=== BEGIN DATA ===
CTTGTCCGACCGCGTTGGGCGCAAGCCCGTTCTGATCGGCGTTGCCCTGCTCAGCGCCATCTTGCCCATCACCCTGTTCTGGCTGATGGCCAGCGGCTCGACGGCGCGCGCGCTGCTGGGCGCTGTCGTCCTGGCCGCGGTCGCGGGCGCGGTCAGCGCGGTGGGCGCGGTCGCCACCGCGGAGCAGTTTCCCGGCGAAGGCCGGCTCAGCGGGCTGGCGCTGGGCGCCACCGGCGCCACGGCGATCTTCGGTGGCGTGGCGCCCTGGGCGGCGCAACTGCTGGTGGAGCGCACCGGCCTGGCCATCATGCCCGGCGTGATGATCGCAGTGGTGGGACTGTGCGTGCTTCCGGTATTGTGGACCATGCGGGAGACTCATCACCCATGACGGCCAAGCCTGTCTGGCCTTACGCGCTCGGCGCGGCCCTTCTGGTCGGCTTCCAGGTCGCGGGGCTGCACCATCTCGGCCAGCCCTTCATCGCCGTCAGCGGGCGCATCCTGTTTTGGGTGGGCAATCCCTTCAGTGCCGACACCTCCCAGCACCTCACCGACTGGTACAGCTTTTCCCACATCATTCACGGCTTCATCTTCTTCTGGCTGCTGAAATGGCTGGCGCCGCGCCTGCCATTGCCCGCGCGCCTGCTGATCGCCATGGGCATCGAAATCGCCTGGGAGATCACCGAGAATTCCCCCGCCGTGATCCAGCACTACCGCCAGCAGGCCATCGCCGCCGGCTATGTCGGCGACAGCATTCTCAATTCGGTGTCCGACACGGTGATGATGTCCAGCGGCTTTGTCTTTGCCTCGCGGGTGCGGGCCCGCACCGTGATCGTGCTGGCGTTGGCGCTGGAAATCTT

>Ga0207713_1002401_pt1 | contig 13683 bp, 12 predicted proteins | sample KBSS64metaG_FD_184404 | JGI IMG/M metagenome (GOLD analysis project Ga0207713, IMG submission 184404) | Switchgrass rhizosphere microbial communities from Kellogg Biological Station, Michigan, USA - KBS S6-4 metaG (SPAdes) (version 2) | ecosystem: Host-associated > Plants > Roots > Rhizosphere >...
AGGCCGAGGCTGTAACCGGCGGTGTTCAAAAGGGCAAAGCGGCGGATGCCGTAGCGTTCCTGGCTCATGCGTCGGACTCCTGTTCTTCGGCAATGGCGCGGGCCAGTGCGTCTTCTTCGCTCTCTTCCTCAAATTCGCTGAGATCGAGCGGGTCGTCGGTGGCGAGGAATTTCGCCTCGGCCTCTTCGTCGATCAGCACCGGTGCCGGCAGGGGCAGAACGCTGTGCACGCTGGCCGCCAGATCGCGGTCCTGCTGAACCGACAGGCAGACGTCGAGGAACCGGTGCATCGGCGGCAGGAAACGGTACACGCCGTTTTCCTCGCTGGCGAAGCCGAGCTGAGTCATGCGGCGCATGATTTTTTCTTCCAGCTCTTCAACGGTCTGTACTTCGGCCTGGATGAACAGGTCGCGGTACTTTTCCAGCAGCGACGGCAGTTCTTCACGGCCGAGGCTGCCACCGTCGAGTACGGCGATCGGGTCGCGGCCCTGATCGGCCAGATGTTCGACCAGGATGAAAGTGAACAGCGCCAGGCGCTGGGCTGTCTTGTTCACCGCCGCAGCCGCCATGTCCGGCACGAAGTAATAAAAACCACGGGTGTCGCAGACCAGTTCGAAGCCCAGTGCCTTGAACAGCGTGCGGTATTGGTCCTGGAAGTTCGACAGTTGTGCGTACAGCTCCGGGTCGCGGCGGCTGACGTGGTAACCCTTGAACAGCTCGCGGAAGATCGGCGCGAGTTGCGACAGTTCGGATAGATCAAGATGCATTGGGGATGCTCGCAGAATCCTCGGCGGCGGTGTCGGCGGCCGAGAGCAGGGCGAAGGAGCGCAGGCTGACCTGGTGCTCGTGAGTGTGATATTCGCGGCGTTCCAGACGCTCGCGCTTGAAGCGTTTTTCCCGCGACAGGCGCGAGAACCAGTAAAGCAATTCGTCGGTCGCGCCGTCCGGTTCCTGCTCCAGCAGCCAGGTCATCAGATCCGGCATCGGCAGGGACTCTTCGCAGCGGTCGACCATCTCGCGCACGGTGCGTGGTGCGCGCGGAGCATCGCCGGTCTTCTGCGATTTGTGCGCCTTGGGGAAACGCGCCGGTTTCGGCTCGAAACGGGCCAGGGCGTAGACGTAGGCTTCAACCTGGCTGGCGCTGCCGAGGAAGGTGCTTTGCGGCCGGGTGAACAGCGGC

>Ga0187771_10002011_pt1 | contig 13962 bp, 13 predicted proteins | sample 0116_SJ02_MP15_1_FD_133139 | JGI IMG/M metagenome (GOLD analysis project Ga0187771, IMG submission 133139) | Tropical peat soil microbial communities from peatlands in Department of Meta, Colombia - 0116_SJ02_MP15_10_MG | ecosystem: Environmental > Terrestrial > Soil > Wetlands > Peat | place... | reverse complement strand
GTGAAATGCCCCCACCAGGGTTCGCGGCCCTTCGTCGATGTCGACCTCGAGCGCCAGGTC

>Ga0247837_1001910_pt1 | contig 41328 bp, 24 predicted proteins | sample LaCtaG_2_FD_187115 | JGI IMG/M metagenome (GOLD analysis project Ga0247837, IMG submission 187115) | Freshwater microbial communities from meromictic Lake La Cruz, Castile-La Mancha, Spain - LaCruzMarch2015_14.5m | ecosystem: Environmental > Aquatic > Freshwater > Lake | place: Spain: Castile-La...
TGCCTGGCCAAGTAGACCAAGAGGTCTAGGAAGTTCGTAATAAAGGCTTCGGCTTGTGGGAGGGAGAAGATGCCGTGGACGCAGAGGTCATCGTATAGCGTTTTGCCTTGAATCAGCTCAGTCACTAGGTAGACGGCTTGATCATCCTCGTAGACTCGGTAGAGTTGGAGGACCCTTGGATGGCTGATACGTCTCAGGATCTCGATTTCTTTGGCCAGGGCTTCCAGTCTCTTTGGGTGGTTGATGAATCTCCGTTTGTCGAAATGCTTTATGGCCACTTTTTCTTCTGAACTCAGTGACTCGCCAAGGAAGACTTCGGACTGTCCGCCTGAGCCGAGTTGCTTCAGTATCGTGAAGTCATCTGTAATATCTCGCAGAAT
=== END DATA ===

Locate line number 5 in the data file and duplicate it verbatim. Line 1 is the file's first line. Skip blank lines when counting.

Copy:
GTGAAATGCCCCCACCAGGGTTCGCGGCCCTTCGTCGATGTCGACCTCGAGCGCCAGGTC